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  #51  
Old 12-20-2013, 08:25 AM
Skipster Skipster is offline
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Location: Billings, MT
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So, you picked 10 numbers from 0.1 to 0.01 and plotted them decreasing by 0.01 each time. Of course you'll get your precious 1:1 ratio, generally speaking.

The bottom line is that you ignored the abundance of factors that influence infiltration and you chose to claim that particle size was the end-all-be-all. While particle size certainly plays a role, you chose to ignore all the other factors and give a totally unrepresentative view of the concept.

No matter how much you try to manipulate the numbers (anyone can cherry pick numbers like you just did) or try to backpedal, your statement was wrong.

We all know it was wrong and you posted evidence that you were wrong -- you just didn't read it first. You have now been held to the same standard you hold everyone else to. Move on.
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  #52  
Old 12-20-2013, 11:33 AM
Kiril Kiril is offline
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Quote:
Originally Posted by Skipster View Post
So, you picked 10 numbers from 0.1 to 0.01 and plotted them decreasing by 0.01 each time. Of course you'll get your precious 1:1 ratio, generally speaking.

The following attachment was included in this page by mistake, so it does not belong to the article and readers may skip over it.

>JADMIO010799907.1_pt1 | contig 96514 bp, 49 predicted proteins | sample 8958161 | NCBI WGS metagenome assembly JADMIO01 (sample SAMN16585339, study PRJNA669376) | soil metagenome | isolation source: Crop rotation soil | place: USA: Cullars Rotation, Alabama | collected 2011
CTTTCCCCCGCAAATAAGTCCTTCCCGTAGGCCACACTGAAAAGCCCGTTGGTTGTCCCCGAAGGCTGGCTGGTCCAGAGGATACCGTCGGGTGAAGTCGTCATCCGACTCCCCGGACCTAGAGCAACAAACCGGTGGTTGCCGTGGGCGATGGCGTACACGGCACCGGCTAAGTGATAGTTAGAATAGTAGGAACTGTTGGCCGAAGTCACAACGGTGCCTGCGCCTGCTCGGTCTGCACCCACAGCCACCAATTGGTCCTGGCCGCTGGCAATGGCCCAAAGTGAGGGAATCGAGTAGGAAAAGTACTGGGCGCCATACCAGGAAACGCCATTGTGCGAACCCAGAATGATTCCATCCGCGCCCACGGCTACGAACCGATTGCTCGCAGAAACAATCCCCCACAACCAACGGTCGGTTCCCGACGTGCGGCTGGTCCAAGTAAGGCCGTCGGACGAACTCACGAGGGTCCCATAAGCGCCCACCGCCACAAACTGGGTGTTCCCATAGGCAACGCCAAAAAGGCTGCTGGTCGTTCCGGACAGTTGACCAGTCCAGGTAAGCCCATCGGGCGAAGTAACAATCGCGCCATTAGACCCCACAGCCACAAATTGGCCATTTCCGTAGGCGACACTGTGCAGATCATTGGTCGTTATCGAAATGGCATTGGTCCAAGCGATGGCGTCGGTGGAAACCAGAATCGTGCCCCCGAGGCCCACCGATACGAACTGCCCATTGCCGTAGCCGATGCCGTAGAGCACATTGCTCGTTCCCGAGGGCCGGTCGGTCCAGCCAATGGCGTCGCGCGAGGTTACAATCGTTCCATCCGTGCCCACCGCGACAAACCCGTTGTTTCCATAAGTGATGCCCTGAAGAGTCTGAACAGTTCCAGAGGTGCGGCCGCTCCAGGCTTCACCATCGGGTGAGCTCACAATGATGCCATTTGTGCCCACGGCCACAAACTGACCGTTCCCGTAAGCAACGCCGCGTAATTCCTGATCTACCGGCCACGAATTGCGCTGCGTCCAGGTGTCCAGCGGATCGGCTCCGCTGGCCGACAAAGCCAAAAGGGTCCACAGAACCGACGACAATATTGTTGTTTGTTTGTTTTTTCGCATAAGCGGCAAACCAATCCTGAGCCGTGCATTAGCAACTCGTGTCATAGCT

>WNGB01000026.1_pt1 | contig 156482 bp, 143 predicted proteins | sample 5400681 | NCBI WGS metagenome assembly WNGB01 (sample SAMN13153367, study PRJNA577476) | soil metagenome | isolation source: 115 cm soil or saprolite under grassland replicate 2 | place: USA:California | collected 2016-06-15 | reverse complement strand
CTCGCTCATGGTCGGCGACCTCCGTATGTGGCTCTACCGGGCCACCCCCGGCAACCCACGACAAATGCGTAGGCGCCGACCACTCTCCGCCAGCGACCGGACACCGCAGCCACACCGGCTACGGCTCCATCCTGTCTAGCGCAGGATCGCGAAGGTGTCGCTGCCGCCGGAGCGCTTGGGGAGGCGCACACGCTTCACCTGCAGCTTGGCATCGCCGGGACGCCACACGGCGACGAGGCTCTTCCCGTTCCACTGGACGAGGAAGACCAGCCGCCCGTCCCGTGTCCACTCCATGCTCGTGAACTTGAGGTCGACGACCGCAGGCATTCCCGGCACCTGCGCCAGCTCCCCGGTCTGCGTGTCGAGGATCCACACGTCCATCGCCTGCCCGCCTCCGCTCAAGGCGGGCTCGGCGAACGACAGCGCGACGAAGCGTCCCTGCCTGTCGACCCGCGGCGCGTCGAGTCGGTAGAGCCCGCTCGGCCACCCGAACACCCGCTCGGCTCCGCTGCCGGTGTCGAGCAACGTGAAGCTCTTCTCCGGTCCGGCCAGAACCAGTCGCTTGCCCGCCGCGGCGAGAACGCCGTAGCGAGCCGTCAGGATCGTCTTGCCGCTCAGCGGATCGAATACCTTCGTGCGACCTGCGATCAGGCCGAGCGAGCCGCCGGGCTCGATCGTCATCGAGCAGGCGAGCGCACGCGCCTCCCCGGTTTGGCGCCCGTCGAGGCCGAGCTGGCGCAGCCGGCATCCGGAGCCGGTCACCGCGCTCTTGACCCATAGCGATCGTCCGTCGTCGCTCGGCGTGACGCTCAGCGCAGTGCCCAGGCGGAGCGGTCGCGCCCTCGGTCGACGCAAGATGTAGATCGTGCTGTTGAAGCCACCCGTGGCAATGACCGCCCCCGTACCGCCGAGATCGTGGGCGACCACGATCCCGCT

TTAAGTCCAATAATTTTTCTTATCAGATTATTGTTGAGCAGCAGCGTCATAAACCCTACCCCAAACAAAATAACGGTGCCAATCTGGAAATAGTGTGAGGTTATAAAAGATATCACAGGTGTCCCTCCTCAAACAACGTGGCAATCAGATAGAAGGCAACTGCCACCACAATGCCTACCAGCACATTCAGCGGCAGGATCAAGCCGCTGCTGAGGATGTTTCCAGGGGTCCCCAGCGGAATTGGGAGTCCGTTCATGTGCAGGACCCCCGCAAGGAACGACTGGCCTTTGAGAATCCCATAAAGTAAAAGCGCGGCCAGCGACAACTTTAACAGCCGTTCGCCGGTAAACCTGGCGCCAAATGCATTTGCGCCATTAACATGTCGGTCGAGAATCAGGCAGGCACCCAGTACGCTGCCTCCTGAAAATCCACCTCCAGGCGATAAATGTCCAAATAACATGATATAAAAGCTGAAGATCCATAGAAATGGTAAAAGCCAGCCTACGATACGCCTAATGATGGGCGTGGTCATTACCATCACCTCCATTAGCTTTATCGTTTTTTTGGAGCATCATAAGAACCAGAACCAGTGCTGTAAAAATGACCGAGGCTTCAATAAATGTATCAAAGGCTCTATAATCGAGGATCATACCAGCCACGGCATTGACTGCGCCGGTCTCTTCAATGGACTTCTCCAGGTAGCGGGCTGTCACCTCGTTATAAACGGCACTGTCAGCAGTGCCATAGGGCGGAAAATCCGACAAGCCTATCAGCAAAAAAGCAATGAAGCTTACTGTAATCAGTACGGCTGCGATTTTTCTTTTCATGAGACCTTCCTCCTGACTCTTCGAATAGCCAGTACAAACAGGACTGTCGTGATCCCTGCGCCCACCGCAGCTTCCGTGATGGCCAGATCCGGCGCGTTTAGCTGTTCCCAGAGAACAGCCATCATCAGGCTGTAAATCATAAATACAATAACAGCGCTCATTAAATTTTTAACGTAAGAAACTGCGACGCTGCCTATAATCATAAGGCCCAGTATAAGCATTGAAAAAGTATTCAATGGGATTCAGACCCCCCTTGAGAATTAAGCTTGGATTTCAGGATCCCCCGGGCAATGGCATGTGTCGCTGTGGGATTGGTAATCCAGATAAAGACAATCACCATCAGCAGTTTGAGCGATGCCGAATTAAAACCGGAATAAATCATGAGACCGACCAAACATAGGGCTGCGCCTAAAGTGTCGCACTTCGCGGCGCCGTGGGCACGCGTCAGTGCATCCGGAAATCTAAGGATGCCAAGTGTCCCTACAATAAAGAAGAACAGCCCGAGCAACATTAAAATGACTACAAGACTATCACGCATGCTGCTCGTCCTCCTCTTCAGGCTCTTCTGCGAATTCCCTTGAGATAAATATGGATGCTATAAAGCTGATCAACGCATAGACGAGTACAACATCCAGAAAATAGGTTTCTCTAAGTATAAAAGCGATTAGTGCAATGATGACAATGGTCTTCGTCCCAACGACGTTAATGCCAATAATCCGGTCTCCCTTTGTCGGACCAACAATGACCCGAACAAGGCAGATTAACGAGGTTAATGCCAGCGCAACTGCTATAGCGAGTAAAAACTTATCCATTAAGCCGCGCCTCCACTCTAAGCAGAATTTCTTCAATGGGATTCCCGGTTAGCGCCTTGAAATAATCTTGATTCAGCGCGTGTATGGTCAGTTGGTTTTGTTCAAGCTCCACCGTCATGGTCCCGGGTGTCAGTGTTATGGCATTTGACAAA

I didn't pick "numbers", I plotted 10 possible Ksat values from the referenced NRCS range of values for the bulk density and soil texture shown.

It would not have mattered if I plotted 5, 13, 23, etc.... Ksat values, or if I spanned the values across textures or groups, as long as the difference between values is the same.

I could also choose values that do not show a 1:1 relationship. Does that mean a linear correlation does not or cannot exist ...... NO! This is obviously a concept you are really struggling with here, as is evidenced by the numerous mistakes you have made in your "arguments".

Further, I already pointed this out to you when I linked the data the first time, and you were unable to wrap your head around it then, and you are still unable to wrap your head around it now. So either you don't know how to read a textural triangle, you don't understand the NRCS data, you don't understand what a range is, or all of the above. My vote goes to all of the above.

Quote:
Originally Posted by Skipster View Post